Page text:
‘Sixth sense’ exists in brain, scientist says

  • brain power

Telepathy? Psychokinesis? Mind-reading? Nope.

The brain does have a “sixth sense” beyond taste, smell, touch, sight and hearing, researchers say, but it’s nothing worthy of the X-Men.

According to Utrech University’s Benjamin Harvey, a sixth part of the human brain works topographically, as do the five sections associated with senses, to map numbers in our brains and count items in the world at large, a concept referred to as “numerosity.”

“We use symbolic numbers to represent numerosity and other aspects of magnitude, but the symbol itself is only a representation,” Harvey said in a press release announcing the news.

To uncover this “sixth sense,” Harvey and his colleagues asked eight adult study participants to look at patterns of dots that varied in number over time, all the while analyzing the neural response in their brains.

Their efforts revealed a topographical layout of numerosity in the human brain; the small quantities of dots the participants observed were encoded by neurons in one part of the brain, and the larger quantities, in another. This finding demonstrates that topography can emerge not just for lower-level cognitive functions, like the primary senses, but for higher-level cognitive functions, too.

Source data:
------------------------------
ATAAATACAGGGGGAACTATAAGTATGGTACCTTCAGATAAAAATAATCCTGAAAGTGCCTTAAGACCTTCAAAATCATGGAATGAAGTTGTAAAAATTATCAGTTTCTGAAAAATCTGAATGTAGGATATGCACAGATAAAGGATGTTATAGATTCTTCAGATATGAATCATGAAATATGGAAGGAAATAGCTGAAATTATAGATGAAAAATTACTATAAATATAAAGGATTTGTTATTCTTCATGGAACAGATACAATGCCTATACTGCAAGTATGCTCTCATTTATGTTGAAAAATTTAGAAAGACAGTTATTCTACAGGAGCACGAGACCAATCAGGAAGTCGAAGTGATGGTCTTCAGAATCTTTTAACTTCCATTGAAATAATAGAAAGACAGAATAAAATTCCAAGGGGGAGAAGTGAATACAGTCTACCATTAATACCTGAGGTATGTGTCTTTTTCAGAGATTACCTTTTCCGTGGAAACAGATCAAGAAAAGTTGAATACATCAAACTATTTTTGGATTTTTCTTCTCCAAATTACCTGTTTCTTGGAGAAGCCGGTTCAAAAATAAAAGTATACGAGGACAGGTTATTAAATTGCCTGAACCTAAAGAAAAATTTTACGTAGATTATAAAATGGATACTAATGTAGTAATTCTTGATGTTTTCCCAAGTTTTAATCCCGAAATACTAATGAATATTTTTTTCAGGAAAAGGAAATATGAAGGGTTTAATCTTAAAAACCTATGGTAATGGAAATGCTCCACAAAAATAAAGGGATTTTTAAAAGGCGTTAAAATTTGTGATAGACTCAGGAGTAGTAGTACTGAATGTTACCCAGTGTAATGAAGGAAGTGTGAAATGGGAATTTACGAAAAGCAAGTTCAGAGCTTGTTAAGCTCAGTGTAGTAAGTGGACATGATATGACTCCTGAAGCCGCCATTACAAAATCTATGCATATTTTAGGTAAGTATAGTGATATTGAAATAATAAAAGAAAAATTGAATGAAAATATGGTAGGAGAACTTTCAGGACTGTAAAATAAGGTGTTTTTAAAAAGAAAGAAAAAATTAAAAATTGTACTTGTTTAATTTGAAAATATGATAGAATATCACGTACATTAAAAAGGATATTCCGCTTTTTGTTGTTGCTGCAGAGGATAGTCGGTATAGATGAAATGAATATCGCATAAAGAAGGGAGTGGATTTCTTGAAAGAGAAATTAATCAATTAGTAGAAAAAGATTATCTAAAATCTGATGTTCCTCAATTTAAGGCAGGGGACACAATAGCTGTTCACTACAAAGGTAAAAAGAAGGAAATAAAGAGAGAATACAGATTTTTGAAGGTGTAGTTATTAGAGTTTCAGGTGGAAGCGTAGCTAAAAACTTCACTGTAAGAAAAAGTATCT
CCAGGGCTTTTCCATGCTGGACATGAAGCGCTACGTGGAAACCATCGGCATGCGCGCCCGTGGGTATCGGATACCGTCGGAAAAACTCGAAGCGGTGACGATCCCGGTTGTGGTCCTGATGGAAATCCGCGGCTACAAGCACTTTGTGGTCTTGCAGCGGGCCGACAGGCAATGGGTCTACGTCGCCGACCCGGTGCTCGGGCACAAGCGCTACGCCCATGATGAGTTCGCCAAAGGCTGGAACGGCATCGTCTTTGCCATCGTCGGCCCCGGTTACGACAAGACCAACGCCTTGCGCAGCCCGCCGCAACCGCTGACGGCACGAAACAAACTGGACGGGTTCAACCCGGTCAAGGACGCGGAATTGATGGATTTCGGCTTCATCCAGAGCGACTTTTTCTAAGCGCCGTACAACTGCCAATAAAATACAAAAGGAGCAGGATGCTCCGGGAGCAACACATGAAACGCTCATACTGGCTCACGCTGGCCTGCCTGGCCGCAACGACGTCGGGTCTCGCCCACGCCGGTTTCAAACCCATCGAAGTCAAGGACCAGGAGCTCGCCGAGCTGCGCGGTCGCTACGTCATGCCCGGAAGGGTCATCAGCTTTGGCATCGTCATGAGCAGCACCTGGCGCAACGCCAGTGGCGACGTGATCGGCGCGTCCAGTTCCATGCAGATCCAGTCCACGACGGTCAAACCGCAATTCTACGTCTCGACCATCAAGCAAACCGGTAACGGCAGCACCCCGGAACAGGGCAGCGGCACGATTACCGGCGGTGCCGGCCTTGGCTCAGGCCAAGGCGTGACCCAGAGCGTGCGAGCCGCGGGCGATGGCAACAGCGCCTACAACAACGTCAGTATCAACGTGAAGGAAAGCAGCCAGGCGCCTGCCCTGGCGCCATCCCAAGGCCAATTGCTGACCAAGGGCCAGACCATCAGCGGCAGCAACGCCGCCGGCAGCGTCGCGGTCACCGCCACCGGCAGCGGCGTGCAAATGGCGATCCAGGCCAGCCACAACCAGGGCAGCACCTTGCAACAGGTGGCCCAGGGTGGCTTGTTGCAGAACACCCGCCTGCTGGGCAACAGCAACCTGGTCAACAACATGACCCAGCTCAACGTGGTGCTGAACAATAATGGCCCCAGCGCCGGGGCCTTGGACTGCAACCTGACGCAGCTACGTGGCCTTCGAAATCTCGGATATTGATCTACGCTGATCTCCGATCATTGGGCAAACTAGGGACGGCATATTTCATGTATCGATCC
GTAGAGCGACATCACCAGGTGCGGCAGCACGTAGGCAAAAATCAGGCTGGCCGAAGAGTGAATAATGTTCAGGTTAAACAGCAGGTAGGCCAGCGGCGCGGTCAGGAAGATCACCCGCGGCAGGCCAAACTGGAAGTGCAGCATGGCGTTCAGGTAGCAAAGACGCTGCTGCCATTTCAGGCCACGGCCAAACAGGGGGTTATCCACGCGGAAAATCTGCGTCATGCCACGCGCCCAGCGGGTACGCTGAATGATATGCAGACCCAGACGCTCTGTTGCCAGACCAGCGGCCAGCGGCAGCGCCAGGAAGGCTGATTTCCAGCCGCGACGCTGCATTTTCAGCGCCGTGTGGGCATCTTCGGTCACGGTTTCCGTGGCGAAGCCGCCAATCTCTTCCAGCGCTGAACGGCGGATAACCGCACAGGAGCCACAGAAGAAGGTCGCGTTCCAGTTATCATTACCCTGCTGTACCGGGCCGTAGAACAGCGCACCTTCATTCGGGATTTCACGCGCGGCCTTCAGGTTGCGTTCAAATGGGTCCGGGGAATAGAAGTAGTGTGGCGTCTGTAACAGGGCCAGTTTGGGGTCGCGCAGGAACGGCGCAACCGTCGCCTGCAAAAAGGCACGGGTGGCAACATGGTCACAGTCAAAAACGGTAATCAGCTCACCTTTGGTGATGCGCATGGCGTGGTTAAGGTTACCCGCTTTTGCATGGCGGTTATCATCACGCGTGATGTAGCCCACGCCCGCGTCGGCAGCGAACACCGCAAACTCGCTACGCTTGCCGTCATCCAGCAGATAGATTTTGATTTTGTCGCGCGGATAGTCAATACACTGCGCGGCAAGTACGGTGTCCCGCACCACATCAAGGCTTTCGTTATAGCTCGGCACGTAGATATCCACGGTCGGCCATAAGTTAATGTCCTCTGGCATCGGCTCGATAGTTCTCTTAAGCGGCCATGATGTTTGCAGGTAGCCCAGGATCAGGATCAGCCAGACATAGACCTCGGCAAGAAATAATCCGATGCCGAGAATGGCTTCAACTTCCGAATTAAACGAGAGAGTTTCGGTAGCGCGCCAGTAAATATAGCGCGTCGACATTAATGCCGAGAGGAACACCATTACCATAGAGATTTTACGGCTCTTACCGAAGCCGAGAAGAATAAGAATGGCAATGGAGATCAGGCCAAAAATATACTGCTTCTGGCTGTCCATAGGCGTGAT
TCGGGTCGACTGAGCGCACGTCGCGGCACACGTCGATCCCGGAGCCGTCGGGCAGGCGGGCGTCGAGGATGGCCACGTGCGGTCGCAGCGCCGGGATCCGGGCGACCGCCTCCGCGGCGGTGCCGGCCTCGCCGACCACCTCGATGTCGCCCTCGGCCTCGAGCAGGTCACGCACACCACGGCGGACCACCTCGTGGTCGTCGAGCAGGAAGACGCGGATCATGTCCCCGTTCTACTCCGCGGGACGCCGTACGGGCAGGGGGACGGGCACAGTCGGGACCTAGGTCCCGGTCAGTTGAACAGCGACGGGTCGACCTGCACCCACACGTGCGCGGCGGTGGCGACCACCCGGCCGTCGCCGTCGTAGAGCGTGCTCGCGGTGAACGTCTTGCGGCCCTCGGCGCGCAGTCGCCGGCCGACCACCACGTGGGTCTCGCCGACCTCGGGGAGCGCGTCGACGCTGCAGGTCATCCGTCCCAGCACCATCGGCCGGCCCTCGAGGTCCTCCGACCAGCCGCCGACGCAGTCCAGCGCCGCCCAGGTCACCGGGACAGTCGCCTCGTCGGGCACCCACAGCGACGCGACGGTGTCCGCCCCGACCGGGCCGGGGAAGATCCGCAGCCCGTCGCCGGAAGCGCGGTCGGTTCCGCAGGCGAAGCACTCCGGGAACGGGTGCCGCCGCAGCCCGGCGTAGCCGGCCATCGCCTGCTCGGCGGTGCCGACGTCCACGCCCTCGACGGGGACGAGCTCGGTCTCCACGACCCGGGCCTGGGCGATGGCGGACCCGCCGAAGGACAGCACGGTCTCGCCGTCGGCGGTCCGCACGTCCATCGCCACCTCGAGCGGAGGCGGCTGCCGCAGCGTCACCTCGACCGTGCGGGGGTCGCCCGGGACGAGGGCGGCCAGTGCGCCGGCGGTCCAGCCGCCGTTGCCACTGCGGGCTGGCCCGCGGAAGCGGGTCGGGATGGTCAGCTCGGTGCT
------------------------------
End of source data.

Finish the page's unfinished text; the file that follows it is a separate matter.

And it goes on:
“We are very excited that association cortex can produce emergent topographic structures,” Harvey said.

“We believe this will lead to a much more complete understanding of humans’ unique numerical and mathematical skills,” Harvey said.

Read more: http://www.foxnews.com/science/2013/09/09/sixth-sense-exists-in-brain-scientist-says/?intcmp=features#ixzz2eYWSc3oN

12-year-old draws attention to colon cancer gene


As the school year begins, most middle school students are focused on scoring new clothes, notebooks and a cool backpack. But 12-year-old Ansleigh Adkins has a more serious topic on her mind: colon cancer.

Ansleigh recently found out that she carries a hereditary gene – shared by her late aunt and father – that puts her at a higher risk for developing the disease.